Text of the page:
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Ian Birrell

  • Award-winning columnist and foreign reporter. Contributing editor of The Mail on Sunday and weekly columnist in the 'i' paper. Writes regularly for many other papers, platforms and magazines. Frequent broadcaster and speaker at events. Co-founder wth Damon Albarn of the Africa Express music project and executive producer of 4 albums...Read more
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Donald Trump’s shock tactics on North Korea might just work

Published by The Guardian (3rd April, 2017)

Song Byeok used to paint propaganda pictures for North Korea’s dictators. But when famine struck, his family was starving like millions of others, so they tried to flee. His father drowned crossing a swollen river to China and Song begged soldiers to help him. Instead they sent him to a labour camp, where the hunger and torture was so extreme he envied those dying all around him. ‘I just wanted to get it over quickly,’ he said.

This slight man told me he lost almost five stone, along with a finger that rotted away. The prisoners were woken at five each morning, forced to run everywhere carrying heavy materials, beaten constantly by guards. The only food was boiled corn soup. As people withered away, they were sent to hospital units. ‘If you woke the person next to you might have starved to death, but you would not tell the guards until after the next meal so you could have their food,’ he said.

Eventually there were so many corpses lying around that the camp had a clear out, sending Song home to die. But he survived, escaped the nightmare of life in the world’s most locked-down state, and today paints subversive pictures of the regime that once held him trapped in fear. Some mock the Supreme Leader, since few artists were permitted to draw his sacred face. Other pictures have birds on barbed wire, symbolising freedom. ‘The lives of North Korean citizens are worse than those of pets in this country,’ he said, when we met last year in South Korea’s capital Seoul.

His tale is tragic. It is also typical of those fortunate few who have escaped North Korea. One female dissident told me that 30 women in her army unit were raped by their commander. Another learned that his fiancee’s face was smashed to a pulp in retaliation for his defection. A third was thrown into a concentration camp as a child for his grandfather’s transgressions, where he survived by eating lizards and was forced to stone dangling bodies of execution victims. Such is the harsh reality of life behind the bamboo curtain.

There are, sadly, many nations with hideous human rights records. But no other place on Earth has an estimated 120,000 people stuck in those gruesome gulags and punishes three generations of a family if one member upsets those in charge. North Korea is often seen as a joke, a crazy place ruled by a crazy guy with a sharp haircut. But a nation of 25 million is being suffocated by a bunch of barbaric, corrupt rulers who are entirely rational in how they protect their own interests and pampered lifestyles. That maverick image and shuttered society helps a weak nation keep both enemies and modernity at bay.

This is why, for once, I agree with Donald Trump when he demands solutions for this long-running sore that stains our world. The American president intends to press China’s leader Xi Jinping on this issue when they meet at his Florida home later this week. ‘China has great influence over North Korea,’ he said correctly. ‘And China will either decide to help us with North Korea, or they won’t.’ He declined to say what action he would take if they refuse, as frequently before, but he added: ‘If China is not going to solve North Korea, we will. His secretary of state has already said pre-emptive military action is an option.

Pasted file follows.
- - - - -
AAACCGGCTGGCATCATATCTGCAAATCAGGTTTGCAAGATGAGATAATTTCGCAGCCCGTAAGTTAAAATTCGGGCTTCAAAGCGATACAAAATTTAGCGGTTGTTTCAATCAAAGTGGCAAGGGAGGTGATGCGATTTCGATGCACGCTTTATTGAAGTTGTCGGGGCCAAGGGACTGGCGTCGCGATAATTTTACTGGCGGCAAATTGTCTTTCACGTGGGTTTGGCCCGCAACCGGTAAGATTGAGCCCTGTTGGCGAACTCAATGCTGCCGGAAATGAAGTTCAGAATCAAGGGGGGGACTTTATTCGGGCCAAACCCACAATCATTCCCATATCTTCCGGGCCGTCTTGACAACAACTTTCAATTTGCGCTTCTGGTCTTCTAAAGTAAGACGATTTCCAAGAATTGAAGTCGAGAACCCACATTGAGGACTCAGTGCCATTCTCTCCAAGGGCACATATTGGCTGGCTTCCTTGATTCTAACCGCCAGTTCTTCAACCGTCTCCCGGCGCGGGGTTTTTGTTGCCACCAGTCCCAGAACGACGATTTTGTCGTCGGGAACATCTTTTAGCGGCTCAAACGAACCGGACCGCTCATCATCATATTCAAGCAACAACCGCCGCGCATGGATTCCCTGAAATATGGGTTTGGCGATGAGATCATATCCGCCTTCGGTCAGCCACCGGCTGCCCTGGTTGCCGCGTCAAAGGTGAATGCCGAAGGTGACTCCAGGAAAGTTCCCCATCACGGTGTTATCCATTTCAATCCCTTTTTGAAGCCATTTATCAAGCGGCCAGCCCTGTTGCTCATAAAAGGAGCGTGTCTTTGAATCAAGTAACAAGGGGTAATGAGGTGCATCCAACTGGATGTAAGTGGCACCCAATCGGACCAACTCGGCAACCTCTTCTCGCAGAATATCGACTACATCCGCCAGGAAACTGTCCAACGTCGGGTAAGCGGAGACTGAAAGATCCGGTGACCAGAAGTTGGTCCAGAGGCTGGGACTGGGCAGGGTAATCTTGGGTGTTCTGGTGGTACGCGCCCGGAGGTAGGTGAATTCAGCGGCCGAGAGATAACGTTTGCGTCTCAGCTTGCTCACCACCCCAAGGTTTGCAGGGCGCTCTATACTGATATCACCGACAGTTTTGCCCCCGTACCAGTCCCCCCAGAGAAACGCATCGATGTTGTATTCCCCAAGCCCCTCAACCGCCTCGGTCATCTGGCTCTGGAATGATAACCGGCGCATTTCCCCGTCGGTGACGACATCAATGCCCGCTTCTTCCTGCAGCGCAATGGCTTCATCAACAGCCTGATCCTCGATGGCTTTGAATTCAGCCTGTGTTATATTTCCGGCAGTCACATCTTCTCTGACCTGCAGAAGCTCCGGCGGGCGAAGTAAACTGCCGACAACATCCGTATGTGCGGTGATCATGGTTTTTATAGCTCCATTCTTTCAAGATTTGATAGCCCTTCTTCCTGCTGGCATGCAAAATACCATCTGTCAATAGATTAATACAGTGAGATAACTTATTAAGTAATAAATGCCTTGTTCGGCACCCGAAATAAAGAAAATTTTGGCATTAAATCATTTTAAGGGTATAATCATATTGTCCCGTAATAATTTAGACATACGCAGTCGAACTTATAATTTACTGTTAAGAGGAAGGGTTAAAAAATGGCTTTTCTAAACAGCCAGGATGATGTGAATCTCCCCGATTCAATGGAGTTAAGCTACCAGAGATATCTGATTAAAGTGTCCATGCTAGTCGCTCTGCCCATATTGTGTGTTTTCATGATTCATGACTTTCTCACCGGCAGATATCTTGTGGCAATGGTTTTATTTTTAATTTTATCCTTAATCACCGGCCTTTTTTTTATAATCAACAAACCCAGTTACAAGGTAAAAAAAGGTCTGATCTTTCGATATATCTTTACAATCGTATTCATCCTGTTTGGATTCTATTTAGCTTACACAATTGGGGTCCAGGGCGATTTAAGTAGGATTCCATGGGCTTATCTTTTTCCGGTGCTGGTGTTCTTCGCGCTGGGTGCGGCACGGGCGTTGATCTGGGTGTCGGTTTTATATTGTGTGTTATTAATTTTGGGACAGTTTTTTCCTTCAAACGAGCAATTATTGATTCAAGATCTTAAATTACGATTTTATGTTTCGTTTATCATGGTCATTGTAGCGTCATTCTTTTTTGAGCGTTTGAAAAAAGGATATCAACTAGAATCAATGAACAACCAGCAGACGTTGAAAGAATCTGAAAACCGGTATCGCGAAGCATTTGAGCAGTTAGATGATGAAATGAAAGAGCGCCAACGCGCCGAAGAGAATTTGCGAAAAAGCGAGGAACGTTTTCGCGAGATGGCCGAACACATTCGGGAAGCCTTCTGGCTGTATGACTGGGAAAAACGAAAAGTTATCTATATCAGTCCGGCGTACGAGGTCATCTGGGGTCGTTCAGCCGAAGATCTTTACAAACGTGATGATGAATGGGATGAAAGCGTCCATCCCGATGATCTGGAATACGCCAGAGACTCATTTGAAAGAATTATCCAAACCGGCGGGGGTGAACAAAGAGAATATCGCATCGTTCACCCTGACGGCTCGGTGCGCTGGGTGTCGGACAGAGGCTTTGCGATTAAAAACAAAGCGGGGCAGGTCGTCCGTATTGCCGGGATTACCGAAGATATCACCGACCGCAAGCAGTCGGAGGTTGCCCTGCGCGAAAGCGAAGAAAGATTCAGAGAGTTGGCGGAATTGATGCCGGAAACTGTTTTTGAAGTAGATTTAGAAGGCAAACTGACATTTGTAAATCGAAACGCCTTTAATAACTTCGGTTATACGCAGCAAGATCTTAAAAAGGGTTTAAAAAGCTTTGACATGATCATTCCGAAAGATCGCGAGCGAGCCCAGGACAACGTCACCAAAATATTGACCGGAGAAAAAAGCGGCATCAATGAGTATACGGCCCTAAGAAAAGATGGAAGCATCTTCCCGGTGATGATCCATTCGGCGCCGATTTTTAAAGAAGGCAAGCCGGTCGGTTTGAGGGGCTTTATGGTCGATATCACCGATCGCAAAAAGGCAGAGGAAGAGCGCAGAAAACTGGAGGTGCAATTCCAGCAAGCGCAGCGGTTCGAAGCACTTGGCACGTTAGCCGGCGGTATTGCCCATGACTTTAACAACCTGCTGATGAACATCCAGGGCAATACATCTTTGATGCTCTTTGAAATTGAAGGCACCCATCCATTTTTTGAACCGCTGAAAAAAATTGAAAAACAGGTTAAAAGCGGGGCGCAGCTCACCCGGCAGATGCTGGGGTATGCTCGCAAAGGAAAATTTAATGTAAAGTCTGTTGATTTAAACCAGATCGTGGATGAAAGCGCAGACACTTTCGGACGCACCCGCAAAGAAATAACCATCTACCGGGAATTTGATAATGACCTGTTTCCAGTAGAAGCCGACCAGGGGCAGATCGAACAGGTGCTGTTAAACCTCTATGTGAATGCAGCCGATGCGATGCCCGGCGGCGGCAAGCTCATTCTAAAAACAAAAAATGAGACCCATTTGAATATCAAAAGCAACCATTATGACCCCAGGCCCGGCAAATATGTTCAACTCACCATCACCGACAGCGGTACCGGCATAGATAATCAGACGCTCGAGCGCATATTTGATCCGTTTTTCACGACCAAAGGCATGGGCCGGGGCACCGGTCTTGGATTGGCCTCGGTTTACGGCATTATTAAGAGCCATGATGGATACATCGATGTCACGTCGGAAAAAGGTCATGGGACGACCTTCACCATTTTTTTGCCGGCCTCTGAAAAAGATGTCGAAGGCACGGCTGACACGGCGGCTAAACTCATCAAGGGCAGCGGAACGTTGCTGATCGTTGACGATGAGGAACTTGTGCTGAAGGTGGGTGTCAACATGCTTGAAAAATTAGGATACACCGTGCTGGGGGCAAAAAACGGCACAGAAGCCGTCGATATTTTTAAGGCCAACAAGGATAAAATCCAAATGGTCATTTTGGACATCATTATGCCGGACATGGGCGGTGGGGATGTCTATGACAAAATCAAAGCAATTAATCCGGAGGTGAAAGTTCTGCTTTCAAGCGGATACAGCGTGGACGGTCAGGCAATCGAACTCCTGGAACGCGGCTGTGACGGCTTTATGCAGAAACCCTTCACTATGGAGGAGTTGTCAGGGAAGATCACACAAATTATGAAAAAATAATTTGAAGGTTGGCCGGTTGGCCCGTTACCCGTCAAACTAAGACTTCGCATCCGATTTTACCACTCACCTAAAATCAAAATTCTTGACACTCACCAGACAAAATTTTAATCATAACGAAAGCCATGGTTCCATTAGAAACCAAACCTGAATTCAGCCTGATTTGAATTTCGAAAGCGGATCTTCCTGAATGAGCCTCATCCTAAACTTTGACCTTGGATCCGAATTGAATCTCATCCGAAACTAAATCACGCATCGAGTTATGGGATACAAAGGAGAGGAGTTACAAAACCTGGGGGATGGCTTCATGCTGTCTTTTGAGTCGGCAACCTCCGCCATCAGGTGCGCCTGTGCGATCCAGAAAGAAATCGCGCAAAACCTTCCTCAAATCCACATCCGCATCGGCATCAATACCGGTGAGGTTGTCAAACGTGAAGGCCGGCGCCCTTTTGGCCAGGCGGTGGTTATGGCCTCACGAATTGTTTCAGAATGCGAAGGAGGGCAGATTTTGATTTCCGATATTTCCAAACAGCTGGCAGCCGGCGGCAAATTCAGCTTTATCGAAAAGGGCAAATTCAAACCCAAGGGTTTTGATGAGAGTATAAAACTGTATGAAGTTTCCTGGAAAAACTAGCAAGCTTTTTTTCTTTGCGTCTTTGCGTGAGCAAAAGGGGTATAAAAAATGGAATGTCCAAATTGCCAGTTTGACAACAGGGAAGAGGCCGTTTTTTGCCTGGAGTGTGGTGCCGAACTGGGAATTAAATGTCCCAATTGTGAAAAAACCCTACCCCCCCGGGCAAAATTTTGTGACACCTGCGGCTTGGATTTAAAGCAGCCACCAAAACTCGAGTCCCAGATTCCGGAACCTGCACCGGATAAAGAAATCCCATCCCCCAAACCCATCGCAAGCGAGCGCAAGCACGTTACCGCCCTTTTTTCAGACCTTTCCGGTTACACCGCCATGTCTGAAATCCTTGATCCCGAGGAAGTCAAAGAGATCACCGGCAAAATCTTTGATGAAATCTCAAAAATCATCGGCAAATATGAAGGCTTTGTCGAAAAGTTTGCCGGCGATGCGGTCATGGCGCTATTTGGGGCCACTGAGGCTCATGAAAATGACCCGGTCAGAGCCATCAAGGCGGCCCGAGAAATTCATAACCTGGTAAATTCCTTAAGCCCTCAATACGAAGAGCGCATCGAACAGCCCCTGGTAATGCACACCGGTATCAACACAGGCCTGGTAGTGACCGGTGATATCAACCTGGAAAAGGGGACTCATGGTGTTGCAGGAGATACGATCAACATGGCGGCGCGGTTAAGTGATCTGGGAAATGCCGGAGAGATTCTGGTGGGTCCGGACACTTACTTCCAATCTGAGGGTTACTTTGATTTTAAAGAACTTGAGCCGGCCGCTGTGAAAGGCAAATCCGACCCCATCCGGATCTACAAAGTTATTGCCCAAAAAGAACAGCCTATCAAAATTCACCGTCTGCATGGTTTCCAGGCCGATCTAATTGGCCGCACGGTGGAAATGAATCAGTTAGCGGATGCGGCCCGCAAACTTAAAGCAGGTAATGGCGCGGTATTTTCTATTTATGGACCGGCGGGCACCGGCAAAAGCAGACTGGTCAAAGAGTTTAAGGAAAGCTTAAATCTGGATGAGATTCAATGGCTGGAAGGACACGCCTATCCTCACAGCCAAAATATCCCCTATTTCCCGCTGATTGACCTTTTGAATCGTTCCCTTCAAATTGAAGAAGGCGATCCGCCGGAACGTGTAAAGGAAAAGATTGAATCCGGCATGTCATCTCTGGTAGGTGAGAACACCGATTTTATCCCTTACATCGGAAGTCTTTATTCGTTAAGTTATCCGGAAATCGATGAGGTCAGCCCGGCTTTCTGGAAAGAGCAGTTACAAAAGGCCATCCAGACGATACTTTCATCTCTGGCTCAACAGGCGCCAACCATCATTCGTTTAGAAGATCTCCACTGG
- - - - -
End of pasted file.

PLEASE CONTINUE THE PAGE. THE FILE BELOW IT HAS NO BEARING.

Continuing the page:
North Korea is a nuclear power, so sabre-rattling talk from Trump is scary stuff. And yes, he is acting out of self-interest. Last year alone, Kim Jong-Un carried out more ballistic missile tests than his father did in almost two decades of rule. Few outside Pyongyang know if there is any truth in his boasts that North Korea will soon have the missile range to reach America, but clearly the arsenal is advancing very fast under the third generation of this vile family dictatorship.

Since no one knows how Kim would react if confronted by significant internal challenge – although the omens are alarming – this neofascist regime must be thwarted before its threat intensifies still further. Bear in mind that this is a country kept always on a war footing and fed ceaseless claims that an attack by South Korea and the US is imminent. I saw glimpses of this at propaganda shows in Pyongyang in 2013 featuring thousands of well-drilled people promoting a highly twisted history, then at a circus with stunning military performers on horseback (plus the revolting sight of ice-skating bears and baboons).

Sanctions, aid and attempts at engagement have made little impact. So if the world is to avoid potentially terrifying conflict and free 25 million imprisoned people, change must come through China – its strongest ally and main source of food, arms and energy. Beijing is often annoyed by its unruly neighbour but is more fearful of North Korean collapse. It does not want hordes of hungry refugees pouring over its border. Nor does it want a unified, thriving and democratic Korea, friendly to the US and hostile to its own growing influence.

Trump’s tough task is to exert enough pressure on China for it to see national interests are better served by ending support for such a rogue nation. Whether for reasons of realpolitik or human rights, the rest of the world should also stop turning a blind eye to bloodstained depravity. North Korea has become more repressive, bolder and better armed under Kim Jong-un. Perhaps it takes a maverick president to stop this maverick dictator.

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